To call “Senna” a brilliant documentary is not enough. You will get sucked so deeply into the life of motor-racing champion Ayrton Senna to where you will not ever feel like you are watching his life from a distance. It also shows all sides of this man to where he is shown to be complex and unlike any other race car driver in Formula One. His death during a race in 1994 still saddens many after more than a decade, and after watching “Senna” you will clearly understand why.
Director Asif Kapadia really lucked out as he had access to so much footage from Senna’s life both in and out of cars. We have racing footage of course, but there is also home video footage showing him to be a sublime individual and a genuinely nice guy. Kapadia succeeds in making “Senna” feel like we are spending time with a friend and not just another racing superstar.
Compared to others in racing, Senna comes across as being surprisingly humble and shy. No matter how many championships he won, fame never seemed to go to his head, and this is saying a lot. His personality ends up getting contrasted sharply with his fellow racer Alain Prost, and their intense rivalry becomes a big focus here. Prost comes off at first as being very full of himself, particularly while he is being interviews by a female journalist, and we come to see how his biggest strength is also Senna’s chief weakness: mastering the politics of Formula One. It becomes hard not to be on Senna’s side as their rivalry becomes increasingly bitter. While Senna proves to be ruthless on the race track, he is deeply spiritual and not ignorant of the fact he is as mortal as anyone else.
The racing sequences are exhilarating as we watch Senna do things with a race car no one else could. His brilliance while driving in the rain made him especially unique in Formula One, and it is astonishing to learn he never got hurt while driving in this weather. His donations to improve the conditions in Brazil never feels like a publicity stunt, but instead proof of how fiercely loyal he was to his native country.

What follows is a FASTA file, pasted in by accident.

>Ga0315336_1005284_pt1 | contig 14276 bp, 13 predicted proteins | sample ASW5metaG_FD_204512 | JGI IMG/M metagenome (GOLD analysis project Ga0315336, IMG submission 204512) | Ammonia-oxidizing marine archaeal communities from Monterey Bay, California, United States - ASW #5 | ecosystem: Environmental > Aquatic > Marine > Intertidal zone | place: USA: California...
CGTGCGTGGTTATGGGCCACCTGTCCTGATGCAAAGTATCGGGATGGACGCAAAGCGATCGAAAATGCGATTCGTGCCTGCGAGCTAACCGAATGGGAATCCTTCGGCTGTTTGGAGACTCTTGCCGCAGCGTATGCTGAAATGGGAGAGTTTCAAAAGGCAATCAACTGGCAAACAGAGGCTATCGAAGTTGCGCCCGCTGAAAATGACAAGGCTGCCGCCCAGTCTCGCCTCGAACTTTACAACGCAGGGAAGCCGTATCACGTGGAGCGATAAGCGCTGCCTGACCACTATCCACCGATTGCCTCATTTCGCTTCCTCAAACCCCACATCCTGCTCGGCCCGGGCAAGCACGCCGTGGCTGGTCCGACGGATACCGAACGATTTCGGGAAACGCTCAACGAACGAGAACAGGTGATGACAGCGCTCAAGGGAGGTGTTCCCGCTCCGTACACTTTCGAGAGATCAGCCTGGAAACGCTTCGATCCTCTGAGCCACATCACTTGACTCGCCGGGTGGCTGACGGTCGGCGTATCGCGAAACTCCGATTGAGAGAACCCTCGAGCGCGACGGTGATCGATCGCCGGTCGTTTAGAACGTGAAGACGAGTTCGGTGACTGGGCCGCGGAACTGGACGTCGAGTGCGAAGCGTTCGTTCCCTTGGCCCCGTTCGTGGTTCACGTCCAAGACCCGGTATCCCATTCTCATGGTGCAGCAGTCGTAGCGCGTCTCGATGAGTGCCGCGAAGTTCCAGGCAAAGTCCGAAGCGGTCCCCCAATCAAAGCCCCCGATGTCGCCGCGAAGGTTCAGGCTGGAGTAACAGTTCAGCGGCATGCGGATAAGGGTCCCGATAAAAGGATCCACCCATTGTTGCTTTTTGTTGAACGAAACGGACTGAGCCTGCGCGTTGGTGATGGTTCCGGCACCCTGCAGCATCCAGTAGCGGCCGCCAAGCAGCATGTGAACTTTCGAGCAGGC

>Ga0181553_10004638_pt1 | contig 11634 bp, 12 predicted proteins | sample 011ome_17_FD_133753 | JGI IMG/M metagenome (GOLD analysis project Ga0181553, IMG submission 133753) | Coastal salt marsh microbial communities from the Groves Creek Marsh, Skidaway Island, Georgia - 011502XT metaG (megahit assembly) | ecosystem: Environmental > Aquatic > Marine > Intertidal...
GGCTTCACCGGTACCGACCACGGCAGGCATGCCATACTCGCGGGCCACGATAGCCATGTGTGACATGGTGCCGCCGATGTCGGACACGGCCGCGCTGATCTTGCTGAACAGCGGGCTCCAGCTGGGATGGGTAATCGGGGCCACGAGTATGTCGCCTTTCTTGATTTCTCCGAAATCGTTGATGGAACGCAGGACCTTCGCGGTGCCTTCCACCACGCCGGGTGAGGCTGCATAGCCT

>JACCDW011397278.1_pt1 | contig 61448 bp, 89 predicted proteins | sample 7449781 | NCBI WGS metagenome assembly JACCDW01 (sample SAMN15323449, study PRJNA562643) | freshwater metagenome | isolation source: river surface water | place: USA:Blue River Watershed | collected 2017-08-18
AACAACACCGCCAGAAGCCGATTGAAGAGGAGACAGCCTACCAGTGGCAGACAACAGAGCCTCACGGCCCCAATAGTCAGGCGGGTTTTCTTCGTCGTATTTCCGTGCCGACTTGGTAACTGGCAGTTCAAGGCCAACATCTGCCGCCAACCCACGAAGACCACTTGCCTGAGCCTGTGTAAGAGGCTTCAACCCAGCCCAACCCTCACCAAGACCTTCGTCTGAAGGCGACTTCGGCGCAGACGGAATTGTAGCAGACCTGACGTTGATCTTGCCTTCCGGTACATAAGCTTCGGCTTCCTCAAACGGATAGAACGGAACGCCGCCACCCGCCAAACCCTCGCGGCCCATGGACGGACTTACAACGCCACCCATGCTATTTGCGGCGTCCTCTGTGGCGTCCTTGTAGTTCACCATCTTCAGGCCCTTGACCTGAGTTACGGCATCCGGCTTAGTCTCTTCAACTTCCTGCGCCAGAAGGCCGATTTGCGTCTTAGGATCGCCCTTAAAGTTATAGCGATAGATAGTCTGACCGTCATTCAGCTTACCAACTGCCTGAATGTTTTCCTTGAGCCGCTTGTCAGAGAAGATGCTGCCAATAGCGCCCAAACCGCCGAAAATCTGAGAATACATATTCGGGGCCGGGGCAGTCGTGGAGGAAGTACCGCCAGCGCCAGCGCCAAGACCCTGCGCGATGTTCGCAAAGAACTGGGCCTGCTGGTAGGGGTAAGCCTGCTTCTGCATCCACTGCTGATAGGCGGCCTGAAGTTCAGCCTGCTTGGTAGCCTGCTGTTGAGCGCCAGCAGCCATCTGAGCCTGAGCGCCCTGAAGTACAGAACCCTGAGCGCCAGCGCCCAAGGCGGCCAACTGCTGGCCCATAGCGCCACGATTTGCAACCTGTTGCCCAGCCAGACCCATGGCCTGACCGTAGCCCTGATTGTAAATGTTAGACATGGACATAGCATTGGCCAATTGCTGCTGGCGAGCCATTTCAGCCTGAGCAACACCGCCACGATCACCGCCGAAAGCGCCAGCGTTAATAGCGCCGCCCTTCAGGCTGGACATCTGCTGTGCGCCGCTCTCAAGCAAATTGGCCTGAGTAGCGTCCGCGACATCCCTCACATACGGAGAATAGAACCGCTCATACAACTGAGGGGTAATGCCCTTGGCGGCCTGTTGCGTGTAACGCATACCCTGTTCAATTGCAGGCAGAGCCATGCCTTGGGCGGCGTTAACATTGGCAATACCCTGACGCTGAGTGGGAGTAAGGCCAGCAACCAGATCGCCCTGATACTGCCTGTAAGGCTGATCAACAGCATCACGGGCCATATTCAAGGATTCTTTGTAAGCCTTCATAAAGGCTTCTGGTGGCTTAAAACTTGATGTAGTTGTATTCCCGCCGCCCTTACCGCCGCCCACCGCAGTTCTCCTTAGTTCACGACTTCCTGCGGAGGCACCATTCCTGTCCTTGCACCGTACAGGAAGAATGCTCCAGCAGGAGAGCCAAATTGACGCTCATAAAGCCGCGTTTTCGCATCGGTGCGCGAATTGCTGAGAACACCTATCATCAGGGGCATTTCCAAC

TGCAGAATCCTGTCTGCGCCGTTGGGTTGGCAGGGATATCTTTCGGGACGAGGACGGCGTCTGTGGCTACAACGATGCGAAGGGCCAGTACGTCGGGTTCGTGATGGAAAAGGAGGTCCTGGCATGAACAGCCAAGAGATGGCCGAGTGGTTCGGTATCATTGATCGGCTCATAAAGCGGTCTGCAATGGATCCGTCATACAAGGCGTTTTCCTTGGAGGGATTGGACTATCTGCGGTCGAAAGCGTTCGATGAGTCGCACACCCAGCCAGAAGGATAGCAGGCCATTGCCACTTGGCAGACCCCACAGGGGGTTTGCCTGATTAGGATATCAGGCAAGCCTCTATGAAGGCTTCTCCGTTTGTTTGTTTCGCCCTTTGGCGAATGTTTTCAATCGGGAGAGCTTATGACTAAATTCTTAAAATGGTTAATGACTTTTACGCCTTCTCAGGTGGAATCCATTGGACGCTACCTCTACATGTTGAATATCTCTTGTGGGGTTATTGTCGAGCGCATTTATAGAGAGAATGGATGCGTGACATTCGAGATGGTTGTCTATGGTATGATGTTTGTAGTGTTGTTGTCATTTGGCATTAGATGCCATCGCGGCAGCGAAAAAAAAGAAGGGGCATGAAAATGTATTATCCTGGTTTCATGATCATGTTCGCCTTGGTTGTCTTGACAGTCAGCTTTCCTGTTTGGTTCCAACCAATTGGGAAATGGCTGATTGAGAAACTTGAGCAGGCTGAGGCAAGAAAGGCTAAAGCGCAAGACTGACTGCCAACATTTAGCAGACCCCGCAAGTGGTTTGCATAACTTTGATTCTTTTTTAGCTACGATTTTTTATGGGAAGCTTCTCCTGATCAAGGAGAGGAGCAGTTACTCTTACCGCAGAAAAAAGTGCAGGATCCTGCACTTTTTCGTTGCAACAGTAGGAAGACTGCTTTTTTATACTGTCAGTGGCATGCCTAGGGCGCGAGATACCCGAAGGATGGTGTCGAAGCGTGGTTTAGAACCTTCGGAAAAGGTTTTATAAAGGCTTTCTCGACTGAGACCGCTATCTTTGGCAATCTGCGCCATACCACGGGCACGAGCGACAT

But the documentary’s most unnerving sequence occurs a day before Senna’s tragic death when fellow racer Roland Ratzenberger was killed on the exact same track at the 1994 San Marino Grand Prix. Senna becomes deeply upset at what has happened and vows to improve safety on all race courses, something he sadly never got to live to carry out. Watching it feels very eerie as we know the fate which awaits him, and even then, we find ourselves hoping and praying for a different outcome.
What makes “Senna” unlike your average documentary is while most are far removed from their main subject, Kapadia brings you up close and personal. Throughout its running time, Ayrton Senna is alive and not just another dead racer forever relegated to the past. It does not matter in the slightest if you are a fan of car racing or not. “Senna” is as enthralling as the best racing movies ever made as you experience it more than watch it, and it gives us a great respect for this racer even as it leaves us very sad that he left us at such a young age (he was only 34). But seeing him here alive once again gives us a great opportunity to know a man many of us never got the chance to in real life.
So, if you liked “Ford v Ferrari,” be sure to give this one a look. And if you did not like “Ford v Ferrari,” see “Senna” anyway.
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WRITER’S NOTE: Another great documentary by Asif Kapadia, and it is as great as this one, is “Amy” which serves as a much needed eulogy to the late singer Amy Winehouse.